Archive for Thursday, May 1, 2014

Basehor Intermediate School students learn about Lewis and Clark trail from man who biked it

Ray Craighead is welcomed by fifth graders at Basehor Intermediate School after riding his bike for three days from Moberly, Missouri, to Basehor.

Ray Craighead is welcomed by fifth graders at Basehor Intermediate School after riding his bike for three days from Moberly, Missouri, to Basehor.

May 1, 2014

Ray Craighead speaks to fifth graders at Basehor Intermediate School about his bicycle journey along the Lewis and Clark trial.

Ray Craighead speaks to fifth graders at Basehor Intermediate School about his bicycle journey along the Lewis and Clark trial.

Fifth-graders at Basehor Intermediate School held a finish line made with messages such as "Awesome," and "We're proud of you," for Ray Craighead as he bicycled his way to the school Monday afternoon.

Craighead, 59, had biked for three days from his home in Moberly, Mo., to get to Basehor. The students were able to track his progress with the help of a GPS system. The weekend trip paled in comparison to the one Craighead was at the school to talk to the kids about.

In 2011, Craighead biked the entire Lewis and Clark path for 45 days, 41 of them camping in a one-man tent, from Missouri to Oregon. The fifth-graders at BIS recently studied the Lewis and Clark journey and the Louisiana Purchase of 1803. Craighead asked the eager ears of the students what types of things they thought he needed on his long journey.

A girl suggested ingredients for s'mores.

"Well, I didn't have that, but that's a really good idea," Craighead responded.

Craighead told the kids about how he conjured the confidence to make the trek. He told them that in 2006, the nation celebrated the bi-centennial of the Lewis and Clark journey. Ever since then, Craighead, a professional illustrator, began reading about their journey and the newly developed bike path that now traces the historic route.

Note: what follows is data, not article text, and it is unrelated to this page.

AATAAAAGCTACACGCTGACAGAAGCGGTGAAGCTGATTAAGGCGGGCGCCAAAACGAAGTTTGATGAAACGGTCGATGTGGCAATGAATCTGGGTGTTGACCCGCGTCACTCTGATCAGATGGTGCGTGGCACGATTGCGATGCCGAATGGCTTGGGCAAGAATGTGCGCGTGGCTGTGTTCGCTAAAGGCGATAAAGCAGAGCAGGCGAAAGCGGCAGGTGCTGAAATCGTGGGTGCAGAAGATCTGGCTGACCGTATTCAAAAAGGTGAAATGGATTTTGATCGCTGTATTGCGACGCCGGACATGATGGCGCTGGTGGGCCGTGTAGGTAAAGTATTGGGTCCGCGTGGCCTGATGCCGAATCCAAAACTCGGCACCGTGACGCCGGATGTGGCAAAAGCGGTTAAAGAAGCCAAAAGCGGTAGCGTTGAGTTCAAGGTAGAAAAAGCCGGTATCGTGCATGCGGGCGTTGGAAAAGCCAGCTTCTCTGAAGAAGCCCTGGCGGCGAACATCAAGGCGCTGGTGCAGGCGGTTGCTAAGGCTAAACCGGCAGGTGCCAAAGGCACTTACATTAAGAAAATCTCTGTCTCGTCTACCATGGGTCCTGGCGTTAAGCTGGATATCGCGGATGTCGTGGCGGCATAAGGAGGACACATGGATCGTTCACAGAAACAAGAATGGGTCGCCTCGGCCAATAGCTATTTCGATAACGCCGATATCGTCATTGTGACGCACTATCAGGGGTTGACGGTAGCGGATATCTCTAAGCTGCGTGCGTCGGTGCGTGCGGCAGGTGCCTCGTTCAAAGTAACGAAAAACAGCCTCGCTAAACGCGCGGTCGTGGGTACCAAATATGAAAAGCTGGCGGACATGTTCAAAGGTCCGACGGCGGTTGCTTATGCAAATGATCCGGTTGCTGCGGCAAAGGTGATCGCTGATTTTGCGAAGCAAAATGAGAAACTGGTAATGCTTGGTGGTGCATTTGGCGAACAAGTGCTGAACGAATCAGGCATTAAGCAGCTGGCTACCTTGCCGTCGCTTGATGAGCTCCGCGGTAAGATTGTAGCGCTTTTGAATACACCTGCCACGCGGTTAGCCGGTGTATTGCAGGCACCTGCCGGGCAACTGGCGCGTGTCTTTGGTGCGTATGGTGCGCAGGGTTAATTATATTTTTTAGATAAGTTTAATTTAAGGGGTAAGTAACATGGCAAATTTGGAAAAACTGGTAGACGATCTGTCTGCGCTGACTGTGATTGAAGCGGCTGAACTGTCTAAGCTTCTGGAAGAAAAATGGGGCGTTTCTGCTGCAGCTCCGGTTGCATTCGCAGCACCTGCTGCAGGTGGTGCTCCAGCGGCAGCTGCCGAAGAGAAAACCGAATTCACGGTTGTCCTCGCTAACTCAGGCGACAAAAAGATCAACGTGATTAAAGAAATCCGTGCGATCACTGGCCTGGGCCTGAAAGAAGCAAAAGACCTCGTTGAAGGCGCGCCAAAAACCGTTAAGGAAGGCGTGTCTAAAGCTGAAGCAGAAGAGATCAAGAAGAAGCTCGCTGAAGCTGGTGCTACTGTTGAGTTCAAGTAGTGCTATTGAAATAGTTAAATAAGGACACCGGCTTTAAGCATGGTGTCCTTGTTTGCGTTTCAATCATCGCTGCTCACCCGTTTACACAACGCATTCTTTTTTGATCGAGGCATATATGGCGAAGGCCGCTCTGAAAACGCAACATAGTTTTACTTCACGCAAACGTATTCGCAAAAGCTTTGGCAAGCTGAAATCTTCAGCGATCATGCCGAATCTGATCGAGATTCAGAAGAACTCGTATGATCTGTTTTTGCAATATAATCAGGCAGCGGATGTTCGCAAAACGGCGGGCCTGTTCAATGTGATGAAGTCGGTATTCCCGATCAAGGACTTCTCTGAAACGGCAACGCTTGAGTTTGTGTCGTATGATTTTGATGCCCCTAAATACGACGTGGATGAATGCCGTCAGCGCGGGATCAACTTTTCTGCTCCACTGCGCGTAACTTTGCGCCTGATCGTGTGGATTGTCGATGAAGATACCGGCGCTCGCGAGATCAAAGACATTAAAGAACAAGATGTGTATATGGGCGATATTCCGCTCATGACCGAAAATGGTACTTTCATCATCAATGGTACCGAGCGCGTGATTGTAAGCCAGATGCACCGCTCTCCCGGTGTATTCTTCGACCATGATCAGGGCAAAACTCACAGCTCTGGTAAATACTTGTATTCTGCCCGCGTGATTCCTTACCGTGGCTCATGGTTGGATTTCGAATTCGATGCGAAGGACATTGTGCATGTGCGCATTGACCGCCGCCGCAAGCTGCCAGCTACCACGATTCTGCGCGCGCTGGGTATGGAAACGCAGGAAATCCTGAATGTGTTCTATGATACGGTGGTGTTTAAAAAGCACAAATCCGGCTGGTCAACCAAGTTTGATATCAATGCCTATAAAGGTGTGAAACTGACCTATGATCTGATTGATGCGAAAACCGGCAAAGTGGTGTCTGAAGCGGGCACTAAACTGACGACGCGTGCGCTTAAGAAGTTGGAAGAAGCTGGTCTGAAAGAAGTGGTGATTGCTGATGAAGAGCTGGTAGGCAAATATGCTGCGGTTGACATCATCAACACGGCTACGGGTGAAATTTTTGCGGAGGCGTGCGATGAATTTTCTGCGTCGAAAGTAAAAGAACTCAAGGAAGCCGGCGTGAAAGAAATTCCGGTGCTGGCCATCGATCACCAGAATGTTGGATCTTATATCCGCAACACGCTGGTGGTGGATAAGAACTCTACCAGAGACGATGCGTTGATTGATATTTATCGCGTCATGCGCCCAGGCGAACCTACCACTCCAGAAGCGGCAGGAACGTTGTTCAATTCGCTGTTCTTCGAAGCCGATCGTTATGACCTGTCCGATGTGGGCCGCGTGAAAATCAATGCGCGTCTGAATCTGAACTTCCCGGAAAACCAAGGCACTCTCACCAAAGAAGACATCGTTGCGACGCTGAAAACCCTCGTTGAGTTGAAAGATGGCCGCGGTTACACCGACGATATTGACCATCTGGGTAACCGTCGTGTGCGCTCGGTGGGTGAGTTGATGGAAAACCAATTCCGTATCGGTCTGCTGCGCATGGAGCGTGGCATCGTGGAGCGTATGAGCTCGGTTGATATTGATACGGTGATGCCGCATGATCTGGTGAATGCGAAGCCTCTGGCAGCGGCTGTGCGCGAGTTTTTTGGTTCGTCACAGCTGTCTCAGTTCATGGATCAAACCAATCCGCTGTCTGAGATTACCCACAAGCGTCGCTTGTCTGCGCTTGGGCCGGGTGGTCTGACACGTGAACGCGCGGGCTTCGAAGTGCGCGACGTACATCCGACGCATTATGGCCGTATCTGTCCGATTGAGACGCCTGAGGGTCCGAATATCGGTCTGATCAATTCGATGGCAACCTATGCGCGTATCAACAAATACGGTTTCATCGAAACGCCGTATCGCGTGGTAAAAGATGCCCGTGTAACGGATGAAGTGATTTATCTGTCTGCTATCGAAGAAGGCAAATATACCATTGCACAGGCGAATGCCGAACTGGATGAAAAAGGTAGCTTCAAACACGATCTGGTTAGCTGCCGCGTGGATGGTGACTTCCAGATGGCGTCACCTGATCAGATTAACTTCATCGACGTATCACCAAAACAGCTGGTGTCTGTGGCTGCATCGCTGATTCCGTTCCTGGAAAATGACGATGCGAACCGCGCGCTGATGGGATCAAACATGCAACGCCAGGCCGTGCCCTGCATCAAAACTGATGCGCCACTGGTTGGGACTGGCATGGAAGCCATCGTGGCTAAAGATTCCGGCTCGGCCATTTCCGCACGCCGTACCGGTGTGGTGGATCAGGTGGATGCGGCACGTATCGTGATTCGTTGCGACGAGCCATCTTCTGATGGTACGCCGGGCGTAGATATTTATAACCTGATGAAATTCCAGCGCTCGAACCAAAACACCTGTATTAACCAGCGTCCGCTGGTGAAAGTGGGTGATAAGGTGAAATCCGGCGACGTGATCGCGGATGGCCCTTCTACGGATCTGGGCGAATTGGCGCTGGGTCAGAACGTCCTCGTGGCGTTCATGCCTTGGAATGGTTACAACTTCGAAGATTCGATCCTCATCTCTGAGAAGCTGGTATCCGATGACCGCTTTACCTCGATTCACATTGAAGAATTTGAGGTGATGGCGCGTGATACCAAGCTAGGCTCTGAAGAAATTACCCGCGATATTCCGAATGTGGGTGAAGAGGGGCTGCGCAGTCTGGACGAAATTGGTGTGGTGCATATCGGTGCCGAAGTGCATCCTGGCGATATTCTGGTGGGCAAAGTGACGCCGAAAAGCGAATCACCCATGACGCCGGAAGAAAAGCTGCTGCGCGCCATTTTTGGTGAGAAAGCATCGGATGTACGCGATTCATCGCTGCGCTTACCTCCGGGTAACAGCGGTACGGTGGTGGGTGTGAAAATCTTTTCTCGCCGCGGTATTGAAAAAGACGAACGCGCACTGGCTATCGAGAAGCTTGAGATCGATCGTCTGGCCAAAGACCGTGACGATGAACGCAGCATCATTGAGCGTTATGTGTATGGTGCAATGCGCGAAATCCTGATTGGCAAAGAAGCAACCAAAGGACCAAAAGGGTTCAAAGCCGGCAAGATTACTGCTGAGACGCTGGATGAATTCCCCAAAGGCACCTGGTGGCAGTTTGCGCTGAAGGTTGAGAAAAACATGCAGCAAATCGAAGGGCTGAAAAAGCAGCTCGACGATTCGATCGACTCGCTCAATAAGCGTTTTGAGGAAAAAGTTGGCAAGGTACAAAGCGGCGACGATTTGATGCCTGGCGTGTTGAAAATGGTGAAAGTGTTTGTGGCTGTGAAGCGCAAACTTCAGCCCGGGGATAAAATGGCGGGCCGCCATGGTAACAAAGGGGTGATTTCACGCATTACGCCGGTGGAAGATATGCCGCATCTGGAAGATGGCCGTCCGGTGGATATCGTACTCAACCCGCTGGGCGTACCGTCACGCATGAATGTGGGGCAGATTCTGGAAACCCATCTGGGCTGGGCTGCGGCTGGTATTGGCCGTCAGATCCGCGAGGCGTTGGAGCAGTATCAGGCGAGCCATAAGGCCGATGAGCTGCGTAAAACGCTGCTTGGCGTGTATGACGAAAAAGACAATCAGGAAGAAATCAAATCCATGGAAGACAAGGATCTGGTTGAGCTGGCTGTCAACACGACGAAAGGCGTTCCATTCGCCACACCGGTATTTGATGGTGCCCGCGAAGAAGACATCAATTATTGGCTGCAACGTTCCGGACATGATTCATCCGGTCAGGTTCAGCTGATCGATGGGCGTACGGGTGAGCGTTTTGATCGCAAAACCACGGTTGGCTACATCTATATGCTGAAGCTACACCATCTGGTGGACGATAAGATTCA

Craighead shared pictures of his bike ride with the students who were able to see the museums and monuments erected along the path, including Sacagawea's statue and some original boats that Lewis and Clark used to travel the Missouri River.

"I went to all of the historical sites that I could," Craighead explained on Friday by phone before beginning his ride to Basehor. "When you're on a bike, it's no big deal to stop and look. When you're in a car, it's easy to pass things by."

He said that in his own small way, all the challenges he faced on his ride could be compared to the challenges of the 40-person troop Lewis and Clark traveled with. Craighead had to deal with flooding in North and South Dakota and had a number of technical difficulties with his Fuji bike.

Speaking with the students, Craighead was impressed when he asked the kids what types of challenges Lewis and Clark faced and received a host of responses, ranging from bears to illness.

The 3,162-mile journey was an exhausting journey, but one he will never forget.

"It was really a relaxing yet physically strenuous ride," Craighead said.

Craighead was contacted to speak to the Basehor students by fifth-grade teacher Michelle Ablard. Ablard and Craighead are friends who once attended the same church. Craighead had never spoken to children about his journey or the Lewis and Clark path but was excited for the opportunity.

"I jumped at it because it is a story I enjoy telling," Craighead said. "It was a life-changing experience."

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